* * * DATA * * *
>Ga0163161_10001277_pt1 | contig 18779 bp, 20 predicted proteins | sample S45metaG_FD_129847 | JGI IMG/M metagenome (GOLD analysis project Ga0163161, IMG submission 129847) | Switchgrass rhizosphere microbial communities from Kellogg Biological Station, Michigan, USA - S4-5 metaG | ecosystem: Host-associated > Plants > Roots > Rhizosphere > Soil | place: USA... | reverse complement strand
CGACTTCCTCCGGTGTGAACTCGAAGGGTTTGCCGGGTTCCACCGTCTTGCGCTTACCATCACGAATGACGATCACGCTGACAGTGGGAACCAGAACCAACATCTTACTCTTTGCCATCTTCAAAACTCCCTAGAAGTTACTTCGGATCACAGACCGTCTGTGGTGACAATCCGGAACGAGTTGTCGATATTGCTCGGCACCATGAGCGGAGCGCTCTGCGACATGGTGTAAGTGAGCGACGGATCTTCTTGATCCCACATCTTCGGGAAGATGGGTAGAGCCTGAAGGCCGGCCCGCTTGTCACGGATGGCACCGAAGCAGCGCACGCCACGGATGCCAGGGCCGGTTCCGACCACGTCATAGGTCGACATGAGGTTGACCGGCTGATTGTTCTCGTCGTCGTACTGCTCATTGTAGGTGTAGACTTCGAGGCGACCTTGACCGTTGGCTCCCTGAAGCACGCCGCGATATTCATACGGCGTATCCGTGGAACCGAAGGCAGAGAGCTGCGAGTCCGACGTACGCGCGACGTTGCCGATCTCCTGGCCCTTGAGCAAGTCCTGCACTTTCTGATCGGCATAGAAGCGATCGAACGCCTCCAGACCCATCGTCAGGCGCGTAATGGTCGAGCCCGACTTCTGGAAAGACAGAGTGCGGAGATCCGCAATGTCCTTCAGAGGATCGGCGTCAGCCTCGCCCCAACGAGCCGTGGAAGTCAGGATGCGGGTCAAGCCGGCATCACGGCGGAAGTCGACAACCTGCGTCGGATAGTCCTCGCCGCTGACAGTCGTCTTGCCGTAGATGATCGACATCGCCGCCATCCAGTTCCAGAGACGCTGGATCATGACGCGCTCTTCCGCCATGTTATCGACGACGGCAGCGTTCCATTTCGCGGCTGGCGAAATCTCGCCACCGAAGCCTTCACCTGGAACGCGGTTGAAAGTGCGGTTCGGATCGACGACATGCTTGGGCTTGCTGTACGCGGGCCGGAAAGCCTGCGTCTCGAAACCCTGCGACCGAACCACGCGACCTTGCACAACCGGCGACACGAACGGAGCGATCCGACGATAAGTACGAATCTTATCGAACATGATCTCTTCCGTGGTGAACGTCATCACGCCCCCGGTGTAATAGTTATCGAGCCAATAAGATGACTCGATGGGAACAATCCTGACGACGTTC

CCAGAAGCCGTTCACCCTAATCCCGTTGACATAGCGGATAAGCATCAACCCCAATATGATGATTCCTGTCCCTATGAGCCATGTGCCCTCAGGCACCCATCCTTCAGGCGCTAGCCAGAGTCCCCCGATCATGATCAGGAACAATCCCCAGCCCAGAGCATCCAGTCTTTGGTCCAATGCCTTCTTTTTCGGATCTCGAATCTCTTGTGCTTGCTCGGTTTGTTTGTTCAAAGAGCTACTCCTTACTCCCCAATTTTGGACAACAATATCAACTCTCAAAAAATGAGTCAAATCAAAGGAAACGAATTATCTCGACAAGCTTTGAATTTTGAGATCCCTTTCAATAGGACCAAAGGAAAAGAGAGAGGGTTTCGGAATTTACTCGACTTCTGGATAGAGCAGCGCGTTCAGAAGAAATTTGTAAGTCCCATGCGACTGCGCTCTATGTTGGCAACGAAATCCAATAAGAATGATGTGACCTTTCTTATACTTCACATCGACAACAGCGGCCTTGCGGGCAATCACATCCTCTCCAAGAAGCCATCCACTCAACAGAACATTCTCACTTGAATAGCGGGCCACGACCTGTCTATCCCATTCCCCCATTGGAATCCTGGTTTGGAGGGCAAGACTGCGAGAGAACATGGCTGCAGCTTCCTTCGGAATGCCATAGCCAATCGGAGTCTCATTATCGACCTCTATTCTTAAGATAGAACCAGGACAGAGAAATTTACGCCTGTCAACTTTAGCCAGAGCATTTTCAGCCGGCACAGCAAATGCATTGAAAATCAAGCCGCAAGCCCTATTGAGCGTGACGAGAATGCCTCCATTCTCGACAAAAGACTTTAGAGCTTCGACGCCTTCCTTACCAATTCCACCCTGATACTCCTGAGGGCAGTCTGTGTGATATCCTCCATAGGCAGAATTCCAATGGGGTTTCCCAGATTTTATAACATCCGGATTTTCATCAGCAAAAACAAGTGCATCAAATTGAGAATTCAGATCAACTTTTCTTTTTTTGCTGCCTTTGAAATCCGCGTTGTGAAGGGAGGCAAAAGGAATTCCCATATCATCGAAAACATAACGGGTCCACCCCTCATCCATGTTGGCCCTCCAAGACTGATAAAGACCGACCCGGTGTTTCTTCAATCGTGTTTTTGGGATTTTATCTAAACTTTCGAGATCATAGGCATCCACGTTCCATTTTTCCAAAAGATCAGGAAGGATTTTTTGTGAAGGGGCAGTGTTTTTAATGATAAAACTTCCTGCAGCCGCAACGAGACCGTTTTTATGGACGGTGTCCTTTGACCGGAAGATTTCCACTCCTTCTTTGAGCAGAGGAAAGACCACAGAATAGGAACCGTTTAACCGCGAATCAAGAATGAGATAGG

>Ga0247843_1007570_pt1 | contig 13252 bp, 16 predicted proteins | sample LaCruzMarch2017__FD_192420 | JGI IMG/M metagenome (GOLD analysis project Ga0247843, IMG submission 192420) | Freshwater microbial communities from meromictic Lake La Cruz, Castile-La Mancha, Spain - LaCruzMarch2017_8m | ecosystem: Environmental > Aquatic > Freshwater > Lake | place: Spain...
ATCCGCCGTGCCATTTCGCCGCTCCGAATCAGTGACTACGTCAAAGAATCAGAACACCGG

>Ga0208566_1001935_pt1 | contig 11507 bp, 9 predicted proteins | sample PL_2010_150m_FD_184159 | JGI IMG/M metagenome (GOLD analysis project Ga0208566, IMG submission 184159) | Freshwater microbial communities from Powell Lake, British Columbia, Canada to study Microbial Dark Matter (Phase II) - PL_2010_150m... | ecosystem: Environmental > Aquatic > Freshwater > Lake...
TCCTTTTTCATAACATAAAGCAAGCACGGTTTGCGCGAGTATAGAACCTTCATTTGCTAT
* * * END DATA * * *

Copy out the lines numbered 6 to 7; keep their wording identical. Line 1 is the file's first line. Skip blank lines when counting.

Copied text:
>Ga0208566_1001935_pt1 | contig 11507 bp, 9 predicted proteins | sample PL_2010_150m_FD_184159 | JGI IMG/M metagenome (GOLD analysis project Ga0208566, IMG submission 184159) | Freshwater microbial communities from Powell Lake, British Columbia, Canada to study Microbial Dark Matter (Phase II) - PL_2010_150m... | ecosystem: Environmental > Aquatic > Freshwater > Lake...
TCCTTTTTCATAACATAAAGCAAGCACGGTTTGCGCGAGTATAGAACCTTCATTTGCTAT